The Movie The Music

THE MOVIE, THE MUSIC | Drive

What are the best uses of music in cinema? How does a particular song help a scene or moment transcend itself? With this column ‘The Movie, The Music’, I’ll go into how a particular piece of music adds to what’s happening onscreen; how it elevates the tone, mood and emotion. I’ll be starting with Nicolas Winding Refn’s Drive. *Spoilers follow*

The Movie: Drive by Nicolas Winding Refn

The Music: ‘A Real Hero’ by College

Drive was one of 2011’s critical babies. Acclaim from almost everywhere (except The Oscars) flooded in; Refn received his Best Director BAFTA, Gosling forged his status as an icon of left-field Hollywood, and everyone else got a corking new batch of first-class driving tunes. While many of Drive‘s key scenes involved a backing of dark, pulsing electronica – the opening car chase set to The Chromatics’ ‘Tick of the Clock’ the best example – to set the general icy cool of the piece, it was a ballad that helped unveil the eponymous protagonist’s core, and give him and Carey Mulligan’s Irene an intensely strong romantic bond.
Amid the film’s now famous ultra-violent scenes, the dialogue-free section where Gosling’s Driver takes Irene and her son for a sun-soaked drive through the waterways of Refn’s fairytale LA is like a hyphen between the bloodshed, and culminates in the two adults becoming closer than ever. This wordless scene is bolstered entirely by College’s heartfelt electronic laments – ‘And you have proved to be a real human being / And a real hero’. It sums up the mythos behind Gosling’s character; a nameless knight, standing in the doorway silhouetted by some holy light from behind, ready to throw you over his shoulder to rescue you from a burning building, or just to help you get your groceries back home when your car breaks down. It’s the theme for the entire movie, and it doesn’t quite hit until it makes its second appearance – in the precious few seconds before roll credits when the Driver, after sealing his loved one’s safety, disappears into the neon night in his cool-ass set of wheels. The lines in the middle of the road scroll into bottom frame, and a real hero has been born.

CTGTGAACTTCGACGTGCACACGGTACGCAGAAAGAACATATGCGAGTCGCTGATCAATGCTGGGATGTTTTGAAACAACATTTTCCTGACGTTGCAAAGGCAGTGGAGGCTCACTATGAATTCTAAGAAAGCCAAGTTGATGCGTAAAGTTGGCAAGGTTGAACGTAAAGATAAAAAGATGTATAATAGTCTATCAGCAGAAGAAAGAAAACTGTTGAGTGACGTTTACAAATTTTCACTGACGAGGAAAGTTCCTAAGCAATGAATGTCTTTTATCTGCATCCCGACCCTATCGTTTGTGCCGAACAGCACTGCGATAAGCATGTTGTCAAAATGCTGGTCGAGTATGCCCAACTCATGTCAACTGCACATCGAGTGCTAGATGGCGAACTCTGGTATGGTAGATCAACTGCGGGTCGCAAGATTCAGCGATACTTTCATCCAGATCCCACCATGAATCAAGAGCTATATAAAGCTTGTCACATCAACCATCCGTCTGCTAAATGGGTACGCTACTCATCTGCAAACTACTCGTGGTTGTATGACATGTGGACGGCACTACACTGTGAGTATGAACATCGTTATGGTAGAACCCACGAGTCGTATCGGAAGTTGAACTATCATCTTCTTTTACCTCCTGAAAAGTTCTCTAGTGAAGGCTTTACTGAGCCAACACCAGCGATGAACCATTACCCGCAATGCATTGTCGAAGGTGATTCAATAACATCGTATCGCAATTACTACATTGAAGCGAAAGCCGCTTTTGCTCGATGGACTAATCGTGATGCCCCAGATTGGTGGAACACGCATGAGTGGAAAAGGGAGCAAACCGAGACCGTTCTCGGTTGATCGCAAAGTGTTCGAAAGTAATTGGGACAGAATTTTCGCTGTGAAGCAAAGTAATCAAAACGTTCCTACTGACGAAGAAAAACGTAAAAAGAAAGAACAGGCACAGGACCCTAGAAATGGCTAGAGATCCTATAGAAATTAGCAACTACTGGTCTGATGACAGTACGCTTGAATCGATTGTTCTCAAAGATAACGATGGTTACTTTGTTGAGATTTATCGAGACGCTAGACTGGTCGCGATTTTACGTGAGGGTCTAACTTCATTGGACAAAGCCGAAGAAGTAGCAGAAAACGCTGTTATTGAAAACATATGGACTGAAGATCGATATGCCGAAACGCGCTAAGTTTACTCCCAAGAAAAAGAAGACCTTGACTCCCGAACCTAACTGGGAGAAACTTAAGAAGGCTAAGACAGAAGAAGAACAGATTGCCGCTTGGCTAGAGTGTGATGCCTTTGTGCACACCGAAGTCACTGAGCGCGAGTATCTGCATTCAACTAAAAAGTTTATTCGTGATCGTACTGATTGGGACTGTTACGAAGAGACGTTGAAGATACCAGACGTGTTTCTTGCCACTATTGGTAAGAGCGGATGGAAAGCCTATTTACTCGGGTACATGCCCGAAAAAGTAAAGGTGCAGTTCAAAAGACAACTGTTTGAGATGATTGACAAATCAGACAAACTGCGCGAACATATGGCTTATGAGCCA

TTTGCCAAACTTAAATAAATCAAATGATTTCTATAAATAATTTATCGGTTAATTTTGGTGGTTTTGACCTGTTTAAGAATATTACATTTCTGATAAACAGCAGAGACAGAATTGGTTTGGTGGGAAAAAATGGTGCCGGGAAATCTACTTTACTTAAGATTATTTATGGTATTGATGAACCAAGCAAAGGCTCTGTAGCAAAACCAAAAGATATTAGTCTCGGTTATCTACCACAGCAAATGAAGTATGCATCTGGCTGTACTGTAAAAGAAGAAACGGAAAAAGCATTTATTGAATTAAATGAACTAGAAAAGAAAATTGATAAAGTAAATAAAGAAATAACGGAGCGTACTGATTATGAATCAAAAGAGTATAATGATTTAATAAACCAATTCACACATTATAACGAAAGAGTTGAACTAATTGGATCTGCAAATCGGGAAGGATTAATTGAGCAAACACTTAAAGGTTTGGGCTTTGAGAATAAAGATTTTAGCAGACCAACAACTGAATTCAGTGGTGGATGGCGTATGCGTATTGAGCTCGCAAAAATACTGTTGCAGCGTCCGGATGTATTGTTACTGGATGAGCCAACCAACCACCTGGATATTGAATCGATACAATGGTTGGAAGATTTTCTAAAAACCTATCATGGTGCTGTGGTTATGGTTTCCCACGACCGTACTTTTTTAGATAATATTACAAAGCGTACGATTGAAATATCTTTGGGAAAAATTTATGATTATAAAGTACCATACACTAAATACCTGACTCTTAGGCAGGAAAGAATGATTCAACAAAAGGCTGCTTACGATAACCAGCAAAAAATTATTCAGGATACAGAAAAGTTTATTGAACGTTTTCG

It’s this 80s-styled love song, replete with soothing female vocals and gorgeous synths, that evokes the mystery of the movie and underlines the surprising tenderness of Gosling’s oft-mute Hero. Driving tunes don’t often have the power to move you, but in the context of Drive, it makes complete sense.
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About GaryGreenScreen

Freelance film critic.

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Gary Green: Freelance film critic.

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